words of wisdom from a systems engineer

Prevent gnome-keyring from asking for a password when NetworkManager starts

I recently tossed Ubuntu 8.10 on my Mac Mini at home to use it as a home theater PC (with Boxee). When I connected to my wireless network via NetworkManager, I entered my WPA2 passphrase, and then I was prompted to enter a password for gnome-keyring. I went back to the couch, SSH’ed in, and continued configuring it remotely. When it rebooted, it never came back online.

Once I switched the TV back over to the Mini, I saw that gnome-keyring had popped up and it was asking for my password. I entered it, and the Mini joined the wireless network. Each time I rebooted, I had to go through this procedure (which is annoying to do with a HTPC that is across the room). I found a pretty fancy solution, but it looked a little complicated for my setup.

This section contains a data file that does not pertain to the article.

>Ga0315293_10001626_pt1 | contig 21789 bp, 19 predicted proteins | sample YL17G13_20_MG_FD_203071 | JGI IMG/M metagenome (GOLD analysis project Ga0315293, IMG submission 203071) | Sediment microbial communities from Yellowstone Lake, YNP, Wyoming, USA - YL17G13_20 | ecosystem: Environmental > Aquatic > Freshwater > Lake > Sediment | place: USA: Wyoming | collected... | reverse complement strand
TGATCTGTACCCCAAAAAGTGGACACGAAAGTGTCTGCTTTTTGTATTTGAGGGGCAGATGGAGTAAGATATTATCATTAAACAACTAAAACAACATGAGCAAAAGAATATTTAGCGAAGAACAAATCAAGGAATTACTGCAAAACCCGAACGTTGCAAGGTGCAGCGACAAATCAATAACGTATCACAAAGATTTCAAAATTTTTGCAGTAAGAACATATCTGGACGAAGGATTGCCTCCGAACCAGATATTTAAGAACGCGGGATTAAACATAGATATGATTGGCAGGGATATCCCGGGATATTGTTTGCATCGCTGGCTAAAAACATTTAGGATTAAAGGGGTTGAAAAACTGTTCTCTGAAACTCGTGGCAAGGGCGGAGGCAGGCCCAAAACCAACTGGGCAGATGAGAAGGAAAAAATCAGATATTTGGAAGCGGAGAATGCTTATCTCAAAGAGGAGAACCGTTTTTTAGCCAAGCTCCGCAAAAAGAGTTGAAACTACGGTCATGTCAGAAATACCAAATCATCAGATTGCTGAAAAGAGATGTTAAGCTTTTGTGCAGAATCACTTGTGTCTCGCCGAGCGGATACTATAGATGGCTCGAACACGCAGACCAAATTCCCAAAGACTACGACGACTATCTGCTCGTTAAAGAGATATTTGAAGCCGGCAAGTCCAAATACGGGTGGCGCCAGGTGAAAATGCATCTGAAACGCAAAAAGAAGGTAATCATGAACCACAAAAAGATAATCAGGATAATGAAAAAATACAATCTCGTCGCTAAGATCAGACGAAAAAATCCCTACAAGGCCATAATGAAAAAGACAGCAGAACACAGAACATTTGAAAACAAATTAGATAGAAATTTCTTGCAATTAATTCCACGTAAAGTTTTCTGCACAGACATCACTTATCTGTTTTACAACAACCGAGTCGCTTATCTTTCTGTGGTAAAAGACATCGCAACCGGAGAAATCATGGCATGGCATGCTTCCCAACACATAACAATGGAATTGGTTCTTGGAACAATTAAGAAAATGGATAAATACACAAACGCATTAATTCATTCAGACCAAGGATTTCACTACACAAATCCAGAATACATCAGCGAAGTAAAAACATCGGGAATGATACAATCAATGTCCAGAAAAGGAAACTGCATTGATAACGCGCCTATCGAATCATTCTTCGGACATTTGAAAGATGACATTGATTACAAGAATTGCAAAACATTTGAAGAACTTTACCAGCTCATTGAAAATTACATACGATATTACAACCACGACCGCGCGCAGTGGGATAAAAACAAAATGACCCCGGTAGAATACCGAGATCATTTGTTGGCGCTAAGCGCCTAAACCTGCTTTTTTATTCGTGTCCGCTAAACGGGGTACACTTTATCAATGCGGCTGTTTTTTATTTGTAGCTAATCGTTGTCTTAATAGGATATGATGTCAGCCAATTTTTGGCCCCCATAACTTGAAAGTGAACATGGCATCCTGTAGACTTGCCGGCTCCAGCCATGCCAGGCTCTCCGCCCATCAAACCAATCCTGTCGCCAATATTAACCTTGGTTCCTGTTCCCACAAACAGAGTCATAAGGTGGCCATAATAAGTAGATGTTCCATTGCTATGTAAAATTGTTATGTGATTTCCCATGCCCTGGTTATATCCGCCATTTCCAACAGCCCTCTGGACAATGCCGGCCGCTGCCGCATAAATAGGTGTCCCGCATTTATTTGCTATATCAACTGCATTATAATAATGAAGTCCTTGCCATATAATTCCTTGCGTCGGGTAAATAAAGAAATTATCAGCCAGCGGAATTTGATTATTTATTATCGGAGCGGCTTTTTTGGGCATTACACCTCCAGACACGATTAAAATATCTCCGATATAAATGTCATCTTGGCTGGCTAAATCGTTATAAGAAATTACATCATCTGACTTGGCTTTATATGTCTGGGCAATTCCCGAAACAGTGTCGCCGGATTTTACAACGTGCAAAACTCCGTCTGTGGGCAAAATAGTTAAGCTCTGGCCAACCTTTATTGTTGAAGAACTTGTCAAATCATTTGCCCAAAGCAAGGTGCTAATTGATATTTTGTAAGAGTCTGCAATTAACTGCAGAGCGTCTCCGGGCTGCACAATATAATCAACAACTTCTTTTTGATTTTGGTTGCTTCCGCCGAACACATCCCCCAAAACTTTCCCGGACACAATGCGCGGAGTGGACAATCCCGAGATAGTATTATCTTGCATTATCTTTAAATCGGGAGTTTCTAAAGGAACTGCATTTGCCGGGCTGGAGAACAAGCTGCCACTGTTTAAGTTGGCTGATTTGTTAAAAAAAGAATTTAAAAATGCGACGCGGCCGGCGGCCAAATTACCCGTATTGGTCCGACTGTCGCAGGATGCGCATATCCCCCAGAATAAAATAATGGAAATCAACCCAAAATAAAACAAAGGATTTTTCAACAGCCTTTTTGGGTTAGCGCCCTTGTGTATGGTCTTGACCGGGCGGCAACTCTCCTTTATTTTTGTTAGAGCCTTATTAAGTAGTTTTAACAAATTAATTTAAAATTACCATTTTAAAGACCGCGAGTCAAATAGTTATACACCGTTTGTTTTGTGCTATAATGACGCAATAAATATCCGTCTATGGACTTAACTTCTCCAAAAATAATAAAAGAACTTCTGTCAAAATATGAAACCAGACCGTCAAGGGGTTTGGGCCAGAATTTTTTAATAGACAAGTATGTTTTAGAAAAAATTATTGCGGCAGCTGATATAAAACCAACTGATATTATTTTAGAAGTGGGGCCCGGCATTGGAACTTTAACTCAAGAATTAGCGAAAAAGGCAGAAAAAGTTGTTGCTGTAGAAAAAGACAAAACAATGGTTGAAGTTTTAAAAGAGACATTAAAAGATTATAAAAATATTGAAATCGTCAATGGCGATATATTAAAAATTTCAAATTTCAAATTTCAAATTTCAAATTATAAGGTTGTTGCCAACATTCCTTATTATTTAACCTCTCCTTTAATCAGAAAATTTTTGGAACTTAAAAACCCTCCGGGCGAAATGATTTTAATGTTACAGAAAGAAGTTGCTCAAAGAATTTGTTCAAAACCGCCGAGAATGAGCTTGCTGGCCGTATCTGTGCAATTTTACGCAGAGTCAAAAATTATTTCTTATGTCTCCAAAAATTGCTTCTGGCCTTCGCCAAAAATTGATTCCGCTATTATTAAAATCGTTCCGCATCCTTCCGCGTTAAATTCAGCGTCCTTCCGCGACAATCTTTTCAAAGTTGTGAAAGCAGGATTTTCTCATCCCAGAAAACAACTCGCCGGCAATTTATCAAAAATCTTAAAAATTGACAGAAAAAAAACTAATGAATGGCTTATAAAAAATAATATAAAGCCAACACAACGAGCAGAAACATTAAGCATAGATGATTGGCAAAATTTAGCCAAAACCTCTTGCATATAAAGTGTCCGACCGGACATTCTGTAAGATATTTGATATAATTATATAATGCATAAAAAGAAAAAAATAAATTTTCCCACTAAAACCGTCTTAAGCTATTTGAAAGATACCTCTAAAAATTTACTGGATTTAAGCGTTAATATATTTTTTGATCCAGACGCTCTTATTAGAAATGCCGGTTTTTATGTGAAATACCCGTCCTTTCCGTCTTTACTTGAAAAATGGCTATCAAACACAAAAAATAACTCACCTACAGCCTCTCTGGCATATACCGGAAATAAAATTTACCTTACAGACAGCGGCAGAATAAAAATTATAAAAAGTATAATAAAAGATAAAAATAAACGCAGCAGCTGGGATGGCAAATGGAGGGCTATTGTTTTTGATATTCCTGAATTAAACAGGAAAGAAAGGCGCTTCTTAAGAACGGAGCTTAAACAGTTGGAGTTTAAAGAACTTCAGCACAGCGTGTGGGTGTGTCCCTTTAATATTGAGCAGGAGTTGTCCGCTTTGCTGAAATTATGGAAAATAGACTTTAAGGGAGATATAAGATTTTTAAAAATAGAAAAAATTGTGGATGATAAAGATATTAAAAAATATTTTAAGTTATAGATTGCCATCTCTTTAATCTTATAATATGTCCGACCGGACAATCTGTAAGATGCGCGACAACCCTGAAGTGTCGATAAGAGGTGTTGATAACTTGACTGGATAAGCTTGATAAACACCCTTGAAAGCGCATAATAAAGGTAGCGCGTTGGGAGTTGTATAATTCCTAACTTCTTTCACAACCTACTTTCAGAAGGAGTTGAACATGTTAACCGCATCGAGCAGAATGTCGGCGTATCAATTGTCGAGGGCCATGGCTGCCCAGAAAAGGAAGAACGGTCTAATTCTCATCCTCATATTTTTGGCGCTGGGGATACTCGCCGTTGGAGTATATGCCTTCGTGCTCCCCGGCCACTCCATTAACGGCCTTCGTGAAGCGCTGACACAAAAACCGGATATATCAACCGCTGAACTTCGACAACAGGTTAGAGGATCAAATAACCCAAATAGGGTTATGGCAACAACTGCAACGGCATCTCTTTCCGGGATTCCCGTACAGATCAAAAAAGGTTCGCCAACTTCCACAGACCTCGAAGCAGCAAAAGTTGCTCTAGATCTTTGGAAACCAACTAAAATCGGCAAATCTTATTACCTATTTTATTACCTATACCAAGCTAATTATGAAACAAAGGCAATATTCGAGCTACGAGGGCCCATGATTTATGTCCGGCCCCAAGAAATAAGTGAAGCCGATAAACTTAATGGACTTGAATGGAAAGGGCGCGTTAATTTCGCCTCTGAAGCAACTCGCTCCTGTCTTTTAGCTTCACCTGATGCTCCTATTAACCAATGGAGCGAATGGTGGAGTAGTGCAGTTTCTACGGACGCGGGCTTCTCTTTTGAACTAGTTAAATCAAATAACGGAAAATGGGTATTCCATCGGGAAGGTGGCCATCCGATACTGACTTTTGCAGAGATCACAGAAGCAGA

Here’s how I did it in a simpler way in Ubuntu 8.10:

  • Click Applications > Accessories > Passwords and Encryption Keys
  • Click Edit > Preferences
  • Click your keyring name (usually default)
  • Click Change Unlock Password
  • Enter your current password in the top box, but leave the bottom two boxes blank
  • Click OK
  • Click Use unsafe storage when you are prompted
  • Click Close

If you reboot your machine, it should not ask for a password for your keyring any longer. This allowed my system to log into my wireless network automatically.

WHOA THERE: Since the only password being stored on the device is my WPA2 password, I’m not concerned about the security of the keyring. If you’re doing this on a laptop or desktop that other people use, I would highly recommend not following these steps. All of your passwords and keys will be stored unencrypted.